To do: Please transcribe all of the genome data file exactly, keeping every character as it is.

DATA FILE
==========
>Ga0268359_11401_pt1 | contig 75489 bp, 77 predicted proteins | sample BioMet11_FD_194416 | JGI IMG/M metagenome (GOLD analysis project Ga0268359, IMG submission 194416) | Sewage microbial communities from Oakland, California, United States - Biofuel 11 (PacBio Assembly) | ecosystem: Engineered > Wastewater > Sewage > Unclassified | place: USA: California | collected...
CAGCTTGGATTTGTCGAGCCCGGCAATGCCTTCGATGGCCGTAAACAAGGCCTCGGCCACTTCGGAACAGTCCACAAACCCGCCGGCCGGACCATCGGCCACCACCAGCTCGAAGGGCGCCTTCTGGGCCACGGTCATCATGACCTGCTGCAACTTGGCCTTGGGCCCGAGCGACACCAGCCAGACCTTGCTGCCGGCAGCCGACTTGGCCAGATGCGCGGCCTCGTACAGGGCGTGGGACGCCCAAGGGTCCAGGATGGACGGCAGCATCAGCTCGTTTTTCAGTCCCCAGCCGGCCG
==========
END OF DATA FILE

>Ga0268359_11401_pt1 | contig 75489 bp, 77 predicted proteins | sample BioMet11_FD_194416 | JGI IMG/M metagenome (GOLD analysis project Ga0268359, IMG submission 194416) | Sewage microbial communities from Oakland, California, United States - Biofuel 11 (PacBio Assembly) | ecosystem: Engineered > Wastewater > Sewage > Unclassified | place: USA: California | collected...
CAGCTTGGATTTGTCGAGCCCGGCAATGCCTTCGATGGCCGTAAACAAGGCCTCGGCCACTTCGGAACAGTCCACAAACCCGCCGGCCGGACCATCGGCCACCACCAGCTCGAAGGGCGCCTTCTGGGCCACGGTCATCATGACCTGCTGCAACTTGGCCTTGGGCCCGAGCGACACCAGCCAGACCTTGCTGCCGGCAGCCGACTTGGCCAGATGCGCGGCCTCGTACAGGGCGTGGGACGCCCAAGGGTCCAGGATGGACGGCAGCATCAGCTCGTTTTTCAGTCCCCAGCCGGCCG